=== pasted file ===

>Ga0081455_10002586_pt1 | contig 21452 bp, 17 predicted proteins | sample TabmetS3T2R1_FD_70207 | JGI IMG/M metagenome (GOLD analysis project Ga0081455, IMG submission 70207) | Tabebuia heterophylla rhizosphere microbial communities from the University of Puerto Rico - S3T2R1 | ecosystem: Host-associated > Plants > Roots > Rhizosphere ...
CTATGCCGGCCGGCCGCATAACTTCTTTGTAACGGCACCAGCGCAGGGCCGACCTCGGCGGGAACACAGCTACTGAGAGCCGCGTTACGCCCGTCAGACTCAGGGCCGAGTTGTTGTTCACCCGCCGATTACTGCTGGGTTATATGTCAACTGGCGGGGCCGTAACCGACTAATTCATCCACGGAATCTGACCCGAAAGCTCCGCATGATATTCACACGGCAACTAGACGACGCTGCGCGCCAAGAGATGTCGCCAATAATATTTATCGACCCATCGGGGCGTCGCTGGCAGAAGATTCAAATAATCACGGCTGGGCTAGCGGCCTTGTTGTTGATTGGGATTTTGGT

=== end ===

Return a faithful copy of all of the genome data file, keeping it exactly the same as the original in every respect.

>Ga0081455_10002586_pt1 | contig 21452 bp, 17 predicted proteins | sample TabmetS3T2R1_FD_70207 | JGI IMG/M metagenome (GOLD analysis project Ga0081455, IMG submission 70207) | Tabebuia heterophylla rhizosphere microbial communities from the University of Puerto Rico - S3T2R1 | ecosystem: Host-associated > Plants > Roots > Rhizosphere ...
CTATGCCGGCCGGCCGCATAACTTCTTTGTAACGGCACCAGCGCAGGGCCGACCTCGGCGGGAACACAGCTACTGAGAGCCGCGTTACGCCCGTCAGACTCAGGGCCGAGTTGTTGTTCACCCGCCGATTACTGCTGGGTTATATGTCAACTGGCGGGGCCGTAACCGACTAATTCATCCACGGAATCTGACCCGAAAGCTCCGCATGATATTCACACGGCAACTAGACGACGCTGCGCGCCAAGAGATGTCGCCAATAATATTTATCGACCCATCGGGGCGTCGCTGGCAGAAGATTCAAATAATCACGGCTGGGCTAGCGGCCTTGTTGTTGATTGGGATTTTGGT